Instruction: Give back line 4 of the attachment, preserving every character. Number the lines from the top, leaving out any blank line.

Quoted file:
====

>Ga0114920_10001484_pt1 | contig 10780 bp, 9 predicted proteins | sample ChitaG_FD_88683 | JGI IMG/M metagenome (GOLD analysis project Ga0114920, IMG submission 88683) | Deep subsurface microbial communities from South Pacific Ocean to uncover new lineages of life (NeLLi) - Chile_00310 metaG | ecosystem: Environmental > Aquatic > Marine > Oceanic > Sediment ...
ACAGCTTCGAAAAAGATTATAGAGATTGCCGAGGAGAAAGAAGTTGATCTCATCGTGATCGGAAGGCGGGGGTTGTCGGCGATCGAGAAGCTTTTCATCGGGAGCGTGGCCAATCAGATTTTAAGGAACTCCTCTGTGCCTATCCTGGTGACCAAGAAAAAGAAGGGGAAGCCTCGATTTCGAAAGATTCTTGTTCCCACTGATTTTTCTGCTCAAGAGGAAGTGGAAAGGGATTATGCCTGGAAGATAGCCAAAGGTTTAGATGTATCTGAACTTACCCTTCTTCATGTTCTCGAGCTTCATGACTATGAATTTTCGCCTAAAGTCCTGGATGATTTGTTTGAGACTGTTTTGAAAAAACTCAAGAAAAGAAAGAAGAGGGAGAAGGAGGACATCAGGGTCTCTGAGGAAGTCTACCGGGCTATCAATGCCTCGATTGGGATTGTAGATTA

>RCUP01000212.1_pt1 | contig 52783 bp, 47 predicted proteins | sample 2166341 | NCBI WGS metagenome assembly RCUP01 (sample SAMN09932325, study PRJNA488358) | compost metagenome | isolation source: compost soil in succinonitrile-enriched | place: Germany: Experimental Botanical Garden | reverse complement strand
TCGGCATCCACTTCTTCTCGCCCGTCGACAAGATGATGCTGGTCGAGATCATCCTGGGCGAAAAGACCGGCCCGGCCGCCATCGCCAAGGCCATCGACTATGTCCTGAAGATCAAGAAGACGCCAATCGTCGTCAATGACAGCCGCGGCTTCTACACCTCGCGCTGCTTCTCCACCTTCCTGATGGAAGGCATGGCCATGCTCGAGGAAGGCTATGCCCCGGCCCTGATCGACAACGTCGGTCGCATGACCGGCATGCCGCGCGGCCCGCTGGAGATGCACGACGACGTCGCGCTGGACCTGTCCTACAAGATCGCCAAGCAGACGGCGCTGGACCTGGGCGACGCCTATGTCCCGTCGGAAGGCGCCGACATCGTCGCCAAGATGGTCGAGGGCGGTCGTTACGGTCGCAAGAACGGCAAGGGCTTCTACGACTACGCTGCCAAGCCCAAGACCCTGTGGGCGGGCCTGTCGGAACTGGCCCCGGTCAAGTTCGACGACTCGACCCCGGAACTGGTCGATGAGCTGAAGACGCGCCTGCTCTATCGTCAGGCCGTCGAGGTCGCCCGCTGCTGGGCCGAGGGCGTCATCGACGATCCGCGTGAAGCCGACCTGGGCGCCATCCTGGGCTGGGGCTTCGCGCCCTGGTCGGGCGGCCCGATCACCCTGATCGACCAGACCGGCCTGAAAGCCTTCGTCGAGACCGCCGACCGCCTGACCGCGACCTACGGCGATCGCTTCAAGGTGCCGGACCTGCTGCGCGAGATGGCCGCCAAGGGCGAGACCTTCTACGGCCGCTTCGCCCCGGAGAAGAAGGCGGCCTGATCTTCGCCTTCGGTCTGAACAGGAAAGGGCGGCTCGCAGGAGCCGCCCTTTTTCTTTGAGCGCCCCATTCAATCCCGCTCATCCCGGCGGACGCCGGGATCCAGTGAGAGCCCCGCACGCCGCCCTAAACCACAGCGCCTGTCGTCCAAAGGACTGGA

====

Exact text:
TCGGCATCCACTTCTTCTCGCCCGTCGACAAGATGATGCTGGTCGAGATCATCCTGGGCGAAAAGACCGGCCCGGCCGCCATCGCCAAGGCCATCGACTATGTCCTGAAGATCAAGAAGACGCCAATCGTCGTCAATGACAGCCGCGGCTTCTACACCTCGCGCTGCTTCTCCACCTTCCTGATGGAAGGCATGGCCATGCTCGAGGAAGGCTATGCCCCGGCCCTGATCGACAACGTCGGTCGCATGACCGGCATGCCGCGCGGCCCGCTGGAGATGCACGACGACGTCGCGCTGGACCTGTCCTACAAGATCGCCAAGCAGACGGCGCTGGACCTGGGCGACGCCTATGTCCCGTCGGAAGGCGCCGACATCGTCGCCAAGATGGTCGAGGGCGGTCGTTACGGTCGCAAGAACGGCAAGGGCTTCTACGACTACGCTGCCAAGCCCAAGACCCTGTGGGCGGGCCTGTCGGAACTGGCCCCGGTCAAGTTCGACGACTCGACCCCGGAACTGGTCGATGAGCTGAAGACGCGCCTGCTCTATCGTCAGGCCGTCGAGGTCGCCCGCTGCTGGGCCGAGGGCGTCATCGACGATCCGCGTGAAGCCGACCTGGGCGCCATCCTGGGCTGGGGCTTCGCGCCCTGGTCGGGCGGCCCGATCACCCTGATCGACCAGACCGGCCTGAAAGCCTTCGTCGAGACCGCCGACCGCCTGACCGCGACCTACGGCGATCGCTTCAAGGTGCCGGACCTGCTGCGCGAGATGGCCGCCAAGGGCGAGACCTTCTACGGCCGCTTCGCCCCGGAGAAGAAGGCGGCCTGATCTTCGCCTTCGGTCTGAACAGGAAAGGGCGGCTCGCAGGAGCCGCCCTTTTTCTTTGAGCGCCCCATTCAATCCCGCTCATCCCGGCGGACGCCGGGATCCAGTGAGAGCCCCGCACGCCGCCCTAAACCACAGCGCCTGTCGTCCAAAGGACTGGA